Not one article I have read has mentioned the fact that there is not one person of colour or ethnicity that isn’t white. This got me thinking about the elected representatives of the L/NP and if they even had any people of colour within their elected ranks.

I found . Member for Hasluck. And . Member for Moore. A grand total of two. That’s two men, who aren’t white. And apparently not eligible for a front bench position.

The make up of Australia is incredibly diverse. Australia is by no means an ‘all anglo’ country. We are a very multicultural nation made up a multitude of different nationalities that have decided to call Australia home.
Why is this multi culturalism not reflected in the make up of our elected representatives?

The answer lies in the decisions of both of the ‘big two’ parties, and their selection of candidates. Because Labor is by no means more inclusive. Both parties have demonstrated time and time again that they will in instances of choosing individual candidates for parliamentary seats, choose the white person.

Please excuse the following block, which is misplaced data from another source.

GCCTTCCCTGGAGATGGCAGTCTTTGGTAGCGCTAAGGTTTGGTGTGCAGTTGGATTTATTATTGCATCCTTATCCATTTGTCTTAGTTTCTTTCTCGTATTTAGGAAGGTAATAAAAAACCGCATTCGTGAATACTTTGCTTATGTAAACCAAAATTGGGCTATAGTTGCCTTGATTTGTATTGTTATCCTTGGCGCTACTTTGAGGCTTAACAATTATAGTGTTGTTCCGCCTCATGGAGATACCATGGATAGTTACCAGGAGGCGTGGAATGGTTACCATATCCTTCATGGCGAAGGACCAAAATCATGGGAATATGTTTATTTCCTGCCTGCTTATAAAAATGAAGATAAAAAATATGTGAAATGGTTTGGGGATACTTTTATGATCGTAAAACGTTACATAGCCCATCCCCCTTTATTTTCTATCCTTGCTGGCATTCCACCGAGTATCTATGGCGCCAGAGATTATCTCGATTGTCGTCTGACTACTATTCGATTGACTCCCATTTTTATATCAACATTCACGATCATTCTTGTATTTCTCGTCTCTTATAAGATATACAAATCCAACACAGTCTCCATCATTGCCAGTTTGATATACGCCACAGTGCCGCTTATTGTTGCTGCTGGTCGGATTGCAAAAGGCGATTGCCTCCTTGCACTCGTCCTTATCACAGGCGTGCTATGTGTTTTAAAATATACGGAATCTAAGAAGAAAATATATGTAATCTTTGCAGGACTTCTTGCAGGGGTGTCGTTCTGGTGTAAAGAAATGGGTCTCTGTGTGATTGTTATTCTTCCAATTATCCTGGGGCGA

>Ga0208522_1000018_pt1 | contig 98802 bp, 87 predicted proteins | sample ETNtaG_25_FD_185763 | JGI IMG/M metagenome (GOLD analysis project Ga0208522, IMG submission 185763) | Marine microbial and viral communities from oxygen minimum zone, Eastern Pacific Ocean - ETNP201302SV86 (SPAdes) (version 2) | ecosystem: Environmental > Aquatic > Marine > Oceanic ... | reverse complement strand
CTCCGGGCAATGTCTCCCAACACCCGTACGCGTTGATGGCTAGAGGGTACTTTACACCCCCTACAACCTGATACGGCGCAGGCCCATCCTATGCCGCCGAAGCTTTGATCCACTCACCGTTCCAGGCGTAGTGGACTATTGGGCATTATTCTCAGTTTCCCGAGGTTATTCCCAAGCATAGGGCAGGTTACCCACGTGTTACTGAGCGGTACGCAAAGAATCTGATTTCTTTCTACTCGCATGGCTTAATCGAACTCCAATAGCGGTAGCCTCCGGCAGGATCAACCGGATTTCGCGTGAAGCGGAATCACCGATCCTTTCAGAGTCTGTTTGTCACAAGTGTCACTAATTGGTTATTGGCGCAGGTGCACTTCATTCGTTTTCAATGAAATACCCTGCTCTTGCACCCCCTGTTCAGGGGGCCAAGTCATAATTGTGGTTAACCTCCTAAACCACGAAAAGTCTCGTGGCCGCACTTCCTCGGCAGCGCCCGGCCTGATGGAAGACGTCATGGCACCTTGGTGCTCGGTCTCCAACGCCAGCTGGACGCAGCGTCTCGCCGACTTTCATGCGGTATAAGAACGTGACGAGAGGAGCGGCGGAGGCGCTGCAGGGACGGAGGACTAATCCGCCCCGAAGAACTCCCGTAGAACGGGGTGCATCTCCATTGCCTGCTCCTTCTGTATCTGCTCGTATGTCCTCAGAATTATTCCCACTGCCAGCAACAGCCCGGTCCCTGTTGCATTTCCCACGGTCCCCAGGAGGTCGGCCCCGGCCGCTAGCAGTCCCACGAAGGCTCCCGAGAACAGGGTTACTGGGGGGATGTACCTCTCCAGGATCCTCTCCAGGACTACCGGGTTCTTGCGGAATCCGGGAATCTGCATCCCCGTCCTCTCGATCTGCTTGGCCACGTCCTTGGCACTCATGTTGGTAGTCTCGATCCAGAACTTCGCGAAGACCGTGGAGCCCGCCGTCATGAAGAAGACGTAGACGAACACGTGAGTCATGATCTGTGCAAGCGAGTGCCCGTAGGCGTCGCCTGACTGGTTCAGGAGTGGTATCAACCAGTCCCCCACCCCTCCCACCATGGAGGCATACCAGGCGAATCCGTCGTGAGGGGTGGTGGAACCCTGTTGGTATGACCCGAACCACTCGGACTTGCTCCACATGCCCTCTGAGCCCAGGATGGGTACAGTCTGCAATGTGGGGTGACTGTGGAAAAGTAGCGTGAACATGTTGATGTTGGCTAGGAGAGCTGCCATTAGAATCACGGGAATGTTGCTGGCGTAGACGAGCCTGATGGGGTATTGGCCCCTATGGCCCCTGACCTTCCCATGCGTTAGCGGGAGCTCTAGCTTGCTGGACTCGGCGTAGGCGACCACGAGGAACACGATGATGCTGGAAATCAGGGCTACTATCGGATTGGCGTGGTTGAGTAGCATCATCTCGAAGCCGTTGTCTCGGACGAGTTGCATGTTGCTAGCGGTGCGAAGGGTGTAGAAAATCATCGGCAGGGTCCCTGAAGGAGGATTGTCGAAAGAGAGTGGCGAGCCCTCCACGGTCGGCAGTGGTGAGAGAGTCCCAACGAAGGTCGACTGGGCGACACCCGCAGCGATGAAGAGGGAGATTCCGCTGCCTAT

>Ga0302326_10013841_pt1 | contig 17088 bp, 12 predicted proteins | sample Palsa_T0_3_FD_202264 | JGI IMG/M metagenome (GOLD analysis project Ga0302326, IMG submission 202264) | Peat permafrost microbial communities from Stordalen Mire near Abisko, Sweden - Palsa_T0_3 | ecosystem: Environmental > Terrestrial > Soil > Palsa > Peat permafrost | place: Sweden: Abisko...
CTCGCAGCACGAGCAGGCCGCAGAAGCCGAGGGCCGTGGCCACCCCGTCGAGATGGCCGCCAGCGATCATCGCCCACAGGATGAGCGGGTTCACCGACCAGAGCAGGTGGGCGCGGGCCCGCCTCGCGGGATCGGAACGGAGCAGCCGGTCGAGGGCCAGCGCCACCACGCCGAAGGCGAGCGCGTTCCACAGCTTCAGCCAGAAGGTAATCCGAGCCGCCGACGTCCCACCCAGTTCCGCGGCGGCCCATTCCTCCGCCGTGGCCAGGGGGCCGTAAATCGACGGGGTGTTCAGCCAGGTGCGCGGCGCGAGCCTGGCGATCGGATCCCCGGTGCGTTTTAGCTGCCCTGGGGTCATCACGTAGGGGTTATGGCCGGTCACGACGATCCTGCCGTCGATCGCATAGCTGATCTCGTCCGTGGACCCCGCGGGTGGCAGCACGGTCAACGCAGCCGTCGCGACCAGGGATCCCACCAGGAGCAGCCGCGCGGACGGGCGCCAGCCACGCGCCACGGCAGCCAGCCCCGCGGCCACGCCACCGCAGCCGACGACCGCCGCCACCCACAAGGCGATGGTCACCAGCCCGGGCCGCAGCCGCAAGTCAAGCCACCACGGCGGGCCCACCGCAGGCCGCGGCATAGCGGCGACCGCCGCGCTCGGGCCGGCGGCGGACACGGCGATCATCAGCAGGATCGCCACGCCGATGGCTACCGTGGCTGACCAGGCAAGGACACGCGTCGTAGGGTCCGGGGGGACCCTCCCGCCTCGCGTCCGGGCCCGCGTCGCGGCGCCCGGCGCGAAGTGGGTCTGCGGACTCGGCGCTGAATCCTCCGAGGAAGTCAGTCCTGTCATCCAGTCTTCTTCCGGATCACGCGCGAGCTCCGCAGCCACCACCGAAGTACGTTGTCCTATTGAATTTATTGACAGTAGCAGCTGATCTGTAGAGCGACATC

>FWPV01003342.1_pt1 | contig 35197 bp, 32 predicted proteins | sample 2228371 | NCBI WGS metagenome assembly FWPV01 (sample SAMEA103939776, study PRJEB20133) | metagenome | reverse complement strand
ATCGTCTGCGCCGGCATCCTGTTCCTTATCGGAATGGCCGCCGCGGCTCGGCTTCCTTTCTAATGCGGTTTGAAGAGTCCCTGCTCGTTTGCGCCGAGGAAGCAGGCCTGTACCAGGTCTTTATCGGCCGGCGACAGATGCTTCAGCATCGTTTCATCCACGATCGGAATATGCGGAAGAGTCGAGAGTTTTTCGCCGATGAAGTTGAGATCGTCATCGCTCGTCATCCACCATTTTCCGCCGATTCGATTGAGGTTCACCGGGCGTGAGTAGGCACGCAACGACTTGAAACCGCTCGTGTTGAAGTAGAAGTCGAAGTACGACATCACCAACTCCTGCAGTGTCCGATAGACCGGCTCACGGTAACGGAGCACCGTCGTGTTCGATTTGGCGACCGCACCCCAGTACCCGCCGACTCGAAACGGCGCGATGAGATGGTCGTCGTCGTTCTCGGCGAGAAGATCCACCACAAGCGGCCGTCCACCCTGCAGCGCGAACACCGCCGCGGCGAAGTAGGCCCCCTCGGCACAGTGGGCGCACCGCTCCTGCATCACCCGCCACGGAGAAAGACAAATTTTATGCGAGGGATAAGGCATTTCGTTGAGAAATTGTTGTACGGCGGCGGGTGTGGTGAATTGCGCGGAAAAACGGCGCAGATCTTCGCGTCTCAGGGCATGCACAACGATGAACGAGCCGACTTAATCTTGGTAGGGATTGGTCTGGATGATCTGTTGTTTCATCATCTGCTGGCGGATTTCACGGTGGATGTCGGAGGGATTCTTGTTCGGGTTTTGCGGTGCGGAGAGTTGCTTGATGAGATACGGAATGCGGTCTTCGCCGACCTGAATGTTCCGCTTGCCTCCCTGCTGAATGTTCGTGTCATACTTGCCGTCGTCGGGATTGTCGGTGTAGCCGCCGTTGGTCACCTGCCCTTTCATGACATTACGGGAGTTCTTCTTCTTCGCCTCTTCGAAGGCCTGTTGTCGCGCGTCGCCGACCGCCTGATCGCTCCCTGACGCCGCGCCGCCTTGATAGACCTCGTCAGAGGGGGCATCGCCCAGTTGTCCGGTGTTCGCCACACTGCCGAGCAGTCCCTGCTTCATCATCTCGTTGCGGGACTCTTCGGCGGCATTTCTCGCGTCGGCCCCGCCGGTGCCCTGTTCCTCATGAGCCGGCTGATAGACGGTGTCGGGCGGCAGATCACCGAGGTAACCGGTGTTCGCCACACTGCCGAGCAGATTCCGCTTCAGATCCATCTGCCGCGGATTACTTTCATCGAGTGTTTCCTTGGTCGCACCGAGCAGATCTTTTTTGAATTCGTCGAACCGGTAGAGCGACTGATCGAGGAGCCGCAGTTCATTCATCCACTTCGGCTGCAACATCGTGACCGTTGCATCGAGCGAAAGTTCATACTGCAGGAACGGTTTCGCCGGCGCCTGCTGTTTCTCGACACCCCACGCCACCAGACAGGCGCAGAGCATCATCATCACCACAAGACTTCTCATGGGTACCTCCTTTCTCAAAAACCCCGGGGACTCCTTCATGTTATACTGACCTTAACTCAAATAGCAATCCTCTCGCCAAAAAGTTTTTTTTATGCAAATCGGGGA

This to me is a much bigger issue than how many women happen to be sitting on the front bench. Feminists in Australia seem to delight in pointing out sexism, but never go that extra mile and refer to the very obvious lack of people of colour or other ethnicities when it comes to politics on the whole.

Australian feminism lacks intersectionality, and seems comfortable in doing so. I am yet to see any of the more prominent feminists in Australia address intersectionality in a meaningful and engaging way. There is no shortage of black/brown skinned women waiting for the opportunity to advance and extend the scope of Australian feminism beyond the sphere of ‘women on boards’ and policing Muslim womens clothing choices. (Prisons indeed, eye roll)